On Monday, the president of the United States sided with Vladimir Putin over the U.S. intelligence community. The world erupted. Here at home, prominent voices accused Trump of betrayal and even treason.
This is Donald Trump’s version of America, and we have yet to fully comprehend the impact of this trauma he has been willing to inflict on all of those innocent young children.
With dwindling resources and shrinking staffs, these journalists work harder than ever to reflect the depth and breadth of life unfolding around them.
Before I sat down to write this column about what it means to be civil in today’s political climate, I took my dog for a walk through our neighborhood.
If she wanted to, 17-year-old Mary Grace Geise could pretend that what is happening to migrants at our southern border has nothing to do with her lucky life.
So no, I am not interested in listening to why Trump “isn’t all bad,” and for the life of me, I can’t imagine how anyone still says that out loud.
Salma Sabala, who works at the nursery with her mother and sister, told WNWO-TV that undercover officers initially misled employees by showing up in their break room with boxes from Dunkin’ Donuts.
So no, I did not like Roseanne Barr’s show, ever. In its original form, the series gave educated, well-off Americans an excuse to cling to their stereotypes of us.
Things are happening at warp speed these days, and maybe you’ve already moved on from comedian Michelle Wolf’s performance at last weekend’s White House Correspondents’ Association dinner. Alas, I haven’t. Not just yet. The annual dinner is that one night of the year when Washington journalists try to act as if it were perfectly normal […]
Trump was most likely referring to Colin Kaepernick, the former San Francisco 49ers quarterback who started kneeling during the pregame national anthem. He did this to draw attention to racial oppression and inequality in the U.S., and he was soon joined by dozens of other players — most, but not all, of them black.
I never thought Barbara Bush would remind me of my working-class mother, but there it is. When I read these two accounts, in the wake of Bush’s death this week at age 92, I thought of my mom and the way she openly marveled at how I, her college-educated firstborn, thrived in the throes of the feminist movement.
It is just as true that putting family first can mean doing everything one can to oppose the continued harm this president is inflicting on families across the country. This requires one to define family as something bigger than the number of people living under your roof. One must also be willing to go toe-to-toe with Donald Trump in defense of other families.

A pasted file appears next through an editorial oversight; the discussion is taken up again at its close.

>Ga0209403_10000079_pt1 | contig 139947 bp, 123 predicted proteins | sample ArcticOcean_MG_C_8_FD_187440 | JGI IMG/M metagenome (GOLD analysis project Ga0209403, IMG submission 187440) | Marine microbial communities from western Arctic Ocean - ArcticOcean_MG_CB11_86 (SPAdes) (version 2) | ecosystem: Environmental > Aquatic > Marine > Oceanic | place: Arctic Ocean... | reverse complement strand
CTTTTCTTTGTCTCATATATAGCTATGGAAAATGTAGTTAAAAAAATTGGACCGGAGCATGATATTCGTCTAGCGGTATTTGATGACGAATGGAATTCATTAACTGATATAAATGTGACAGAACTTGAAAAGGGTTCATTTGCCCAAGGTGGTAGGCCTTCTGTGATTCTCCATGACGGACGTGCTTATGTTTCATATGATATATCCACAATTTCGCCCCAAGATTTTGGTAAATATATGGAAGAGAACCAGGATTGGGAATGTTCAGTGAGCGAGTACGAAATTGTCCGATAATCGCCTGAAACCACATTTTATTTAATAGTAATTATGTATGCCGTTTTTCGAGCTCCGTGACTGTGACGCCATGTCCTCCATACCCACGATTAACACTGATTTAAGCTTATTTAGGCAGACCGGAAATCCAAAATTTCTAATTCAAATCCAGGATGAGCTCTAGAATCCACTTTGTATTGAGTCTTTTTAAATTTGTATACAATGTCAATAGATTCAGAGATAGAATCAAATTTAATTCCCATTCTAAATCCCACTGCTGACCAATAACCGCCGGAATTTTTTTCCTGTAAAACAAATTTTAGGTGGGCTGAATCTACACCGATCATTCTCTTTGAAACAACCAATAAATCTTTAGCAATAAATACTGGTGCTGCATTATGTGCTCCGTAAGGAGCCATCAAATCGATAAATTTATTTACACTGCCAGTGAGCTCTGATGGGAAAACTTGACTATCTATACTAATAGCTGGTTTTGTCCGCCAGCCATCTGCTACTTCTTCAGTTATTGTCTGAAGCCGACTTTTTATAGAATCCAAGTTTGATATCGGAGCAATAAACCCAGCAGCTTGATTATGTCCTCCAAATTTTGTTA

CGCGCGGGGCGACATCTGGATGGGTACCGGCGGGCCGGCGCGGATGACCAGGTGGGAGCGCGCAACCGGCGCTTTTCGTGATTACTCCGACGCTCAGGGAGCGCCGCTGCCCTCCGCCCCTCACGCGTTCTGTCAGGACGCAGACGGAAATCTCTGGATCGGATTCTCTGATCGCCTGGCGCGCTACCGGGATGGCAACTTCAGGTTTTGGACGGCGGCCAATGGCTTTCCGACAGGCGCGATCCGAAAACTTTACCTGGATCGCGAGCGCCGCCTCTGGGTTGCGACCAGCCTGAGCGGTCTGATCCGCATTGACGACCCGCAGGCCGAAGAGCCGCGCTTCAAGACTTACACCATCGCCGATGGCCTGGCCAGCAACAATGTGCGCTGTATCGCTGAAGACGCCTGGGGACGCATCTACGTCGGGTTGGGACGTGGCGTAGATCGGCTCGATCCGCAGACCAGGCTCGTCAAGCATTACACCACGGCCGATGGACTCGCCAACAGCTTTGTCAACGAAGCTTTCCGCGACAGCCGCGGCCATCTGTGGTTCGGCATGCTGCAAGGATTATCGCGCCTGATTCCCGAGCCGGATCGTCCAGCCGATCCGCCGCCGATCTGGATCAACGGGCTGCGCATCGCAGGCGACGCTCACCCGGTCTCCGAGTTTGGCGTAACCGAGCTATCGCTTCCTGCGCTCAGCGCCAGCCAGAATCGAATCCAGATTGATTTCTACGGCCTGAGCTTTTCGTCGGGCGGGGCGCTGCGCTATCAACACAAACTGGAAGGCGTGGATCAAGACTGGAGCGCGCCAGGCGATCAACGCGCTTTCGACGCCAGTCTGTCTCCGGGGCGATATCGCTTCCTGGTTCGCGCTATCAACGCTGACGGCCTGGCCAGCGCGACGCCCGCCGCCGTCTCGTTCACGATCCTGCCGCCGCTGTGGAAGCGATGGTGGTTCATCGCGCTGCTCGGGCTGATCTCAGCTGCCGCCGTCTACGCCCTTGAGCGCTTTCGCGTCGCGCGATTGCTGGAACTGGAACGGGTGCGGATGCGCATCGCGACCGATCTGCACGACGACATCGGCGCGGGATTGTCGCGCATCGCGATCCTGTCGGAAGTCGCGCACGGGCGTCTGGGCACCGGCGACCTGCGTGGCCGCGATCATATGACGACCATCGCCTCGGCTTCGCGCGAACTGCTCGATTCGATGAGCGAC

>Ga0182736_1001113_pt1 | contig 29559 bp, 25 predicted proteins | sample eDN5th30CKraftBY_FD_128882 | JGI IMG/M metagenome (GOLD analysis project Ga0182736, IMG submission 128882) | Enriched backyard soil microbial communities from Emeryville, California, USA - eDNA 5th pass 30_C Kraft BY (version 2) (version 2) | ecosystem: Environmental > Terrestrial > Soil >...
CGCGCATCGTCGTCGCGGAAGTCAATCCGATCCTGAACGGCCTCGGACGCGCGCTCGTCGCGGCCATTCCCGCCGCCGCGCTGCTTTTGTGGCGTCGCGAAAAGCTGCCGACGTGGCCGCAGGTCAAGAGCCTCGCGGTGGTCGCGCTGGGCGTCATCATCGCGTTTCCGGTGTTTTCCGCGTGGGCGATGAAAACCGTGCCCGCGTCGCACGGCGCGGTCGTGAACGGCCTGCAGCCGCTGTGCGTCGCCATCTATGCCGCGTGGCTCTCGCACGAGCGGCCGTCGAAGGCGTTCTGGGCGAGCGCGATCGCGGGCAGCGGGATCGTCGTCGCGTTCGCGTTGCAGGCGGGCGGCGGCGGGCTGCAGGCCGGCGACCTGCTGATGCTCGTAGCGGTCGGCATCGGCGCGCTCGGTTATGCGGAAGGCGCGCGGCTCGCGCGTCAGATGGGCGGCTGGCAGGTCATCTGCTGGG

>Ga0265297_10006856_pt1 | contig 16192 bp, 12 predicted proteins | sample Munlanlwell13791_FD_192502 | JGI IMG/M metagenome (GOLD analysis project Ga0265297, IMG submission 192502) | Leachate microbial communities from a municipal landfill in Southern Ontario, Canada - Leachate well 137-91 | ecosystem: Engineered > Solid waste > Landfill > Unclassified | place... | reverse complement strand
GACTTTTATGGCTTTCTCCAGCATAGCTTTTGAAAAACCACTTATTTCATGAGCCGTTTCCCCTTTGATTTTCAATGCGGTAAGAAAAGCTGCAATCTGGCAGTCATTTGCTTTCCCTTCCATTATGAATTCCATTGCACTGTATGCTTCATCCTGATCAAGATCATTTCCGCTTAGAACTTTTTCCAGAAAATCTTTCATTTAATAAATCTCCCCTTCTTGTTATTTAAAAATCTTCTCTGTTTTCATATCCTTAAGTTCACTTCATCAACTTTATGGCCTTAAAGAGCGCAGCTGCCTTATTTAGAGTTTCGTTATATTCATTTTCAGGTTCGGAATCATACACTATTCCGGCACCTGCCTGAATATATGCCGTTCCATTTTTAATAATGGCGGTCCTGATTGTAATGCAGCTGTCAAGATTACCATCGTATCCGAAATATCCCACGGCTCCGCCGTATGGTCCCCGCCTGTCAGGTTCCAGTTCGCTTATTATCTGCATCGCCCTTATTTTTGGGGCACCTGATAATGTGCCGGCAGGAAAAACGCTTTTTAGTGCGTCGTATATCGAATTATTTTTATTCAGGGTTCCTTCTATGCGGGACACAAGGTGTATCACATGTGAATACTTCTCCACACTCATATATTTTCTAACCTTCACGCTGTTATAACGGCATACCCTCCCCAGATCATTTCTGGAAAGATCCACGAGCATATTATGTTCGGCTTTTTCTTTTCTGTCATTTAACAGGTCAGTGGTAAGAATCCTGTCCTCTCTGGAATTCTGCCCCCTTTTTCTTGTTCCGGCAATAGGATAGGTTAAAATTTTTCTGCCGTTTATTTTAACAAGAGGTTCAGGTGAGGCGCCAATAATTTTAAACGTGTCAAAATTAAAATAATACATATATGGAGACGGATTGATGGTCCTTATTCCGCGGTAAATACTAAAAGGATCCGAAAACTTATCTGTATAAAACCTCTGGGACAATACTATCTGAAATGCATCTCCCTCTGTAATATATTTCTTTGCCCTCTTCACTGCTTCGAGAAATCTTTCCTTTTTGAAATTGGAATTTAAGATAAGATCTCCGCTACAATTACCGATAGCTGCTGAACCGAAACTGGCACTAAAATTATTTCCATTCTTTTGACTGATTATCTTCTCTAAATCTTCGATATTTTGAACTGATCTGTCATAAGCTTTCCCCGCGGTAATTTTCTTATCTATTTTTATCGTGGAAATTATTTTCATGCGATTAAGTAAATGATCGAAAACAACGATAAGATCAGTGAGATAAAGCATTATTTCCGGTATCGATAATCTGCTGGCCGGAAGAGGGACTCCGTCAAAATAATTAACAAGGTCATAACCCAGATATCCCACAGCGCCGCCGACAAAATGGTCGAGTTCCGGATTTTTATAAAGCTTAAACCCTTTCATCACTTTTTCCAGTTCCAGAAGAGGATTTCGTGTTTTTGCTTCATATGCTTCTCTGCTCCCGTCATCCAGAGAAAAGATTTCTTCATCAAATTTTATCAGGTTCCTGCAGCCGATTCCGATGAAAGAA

King was the central force of the civil rights movement for black Americans, and as long as there are white Americans who think the color of one’s skin determines the boundaries of one’s community, none of us white people can lay claim to any part of King. Fortunately, he didn’t draw those kinds of lines when it came to his advocacy for fellow Americans.
The one with the ponytail kept looking around at the crowd of thousands, as if she couldn’t believe her eyes. The other girl marched face-forward, holding up a handmade sign: “I cannot stand by while innocent lives are lost. — Wonder Woman + Me” They had most likely seen Gal Gadot utter those very words as Wonder Woman in the 2017 film, and now they saw themselves in her. What a lift on such a somber day.
On the brink of victory, the crowd of teachers gathered in the West Virginia Capitol started singing the state anthem. Seeing so many people, of such a mix of ages and colors, swaying together as they belt out John Denver’s 1971 hit “Take Me Home, Country Roads” can make you believe we really are making progress in this country.
Interesting how some conservative pundits, gun zealots and other cynics have tried to dismiss the activism of the teenage survivors of the Parkland, Florida, school shootings. It’s just a pit stop for these kids, they argue, on the way to the rest of their lives. Even more interesting is just how wrong some pundits, gun zealots and other cynics can be.
These and dozens more letters like them are part of the university’s “Kent State Shootings” digital archive. Reading them this week, in the wake of the shootings that killed 14 students and three staff members at Marjory Stoneman Douglas High School in Parkland, Florida, is a potent reminder of what too often happens in this country when generations collide.
Fourteen years later, I could still write that column about tip jars in too many restaurants and party centers across the country. I know this because when I see a tip jar, I almost always ask an employee who gets to keep the money in it. I am long accustomed to that soft and often nervous response: Management either skims the tips or steals all of them.
Thanks to recent national coverage of Missouri Senate candidate Courtland Sykes and his self-declared expertise on “nail-biting manophobic hell-bent feminist she devils,” we’re all getting a glimpse into the darker recesses of his mind. It’s as if he threw open the doors to his cranial cellar and yelled, “C’mon in, folks!” I’m here to lead […]
Barely a week has passed since the release of Michael Wolff’s book “Fire and Fury,” which depicts the president as unhinged and unstable and Bannon as hellbent on alienating anyone who ever liked him even a little. Now Bannon is finding himself to be many formers: former presidential whisperer to Donald Trump, former executive chairman of Breitbart News, former Sirius XM talk show host.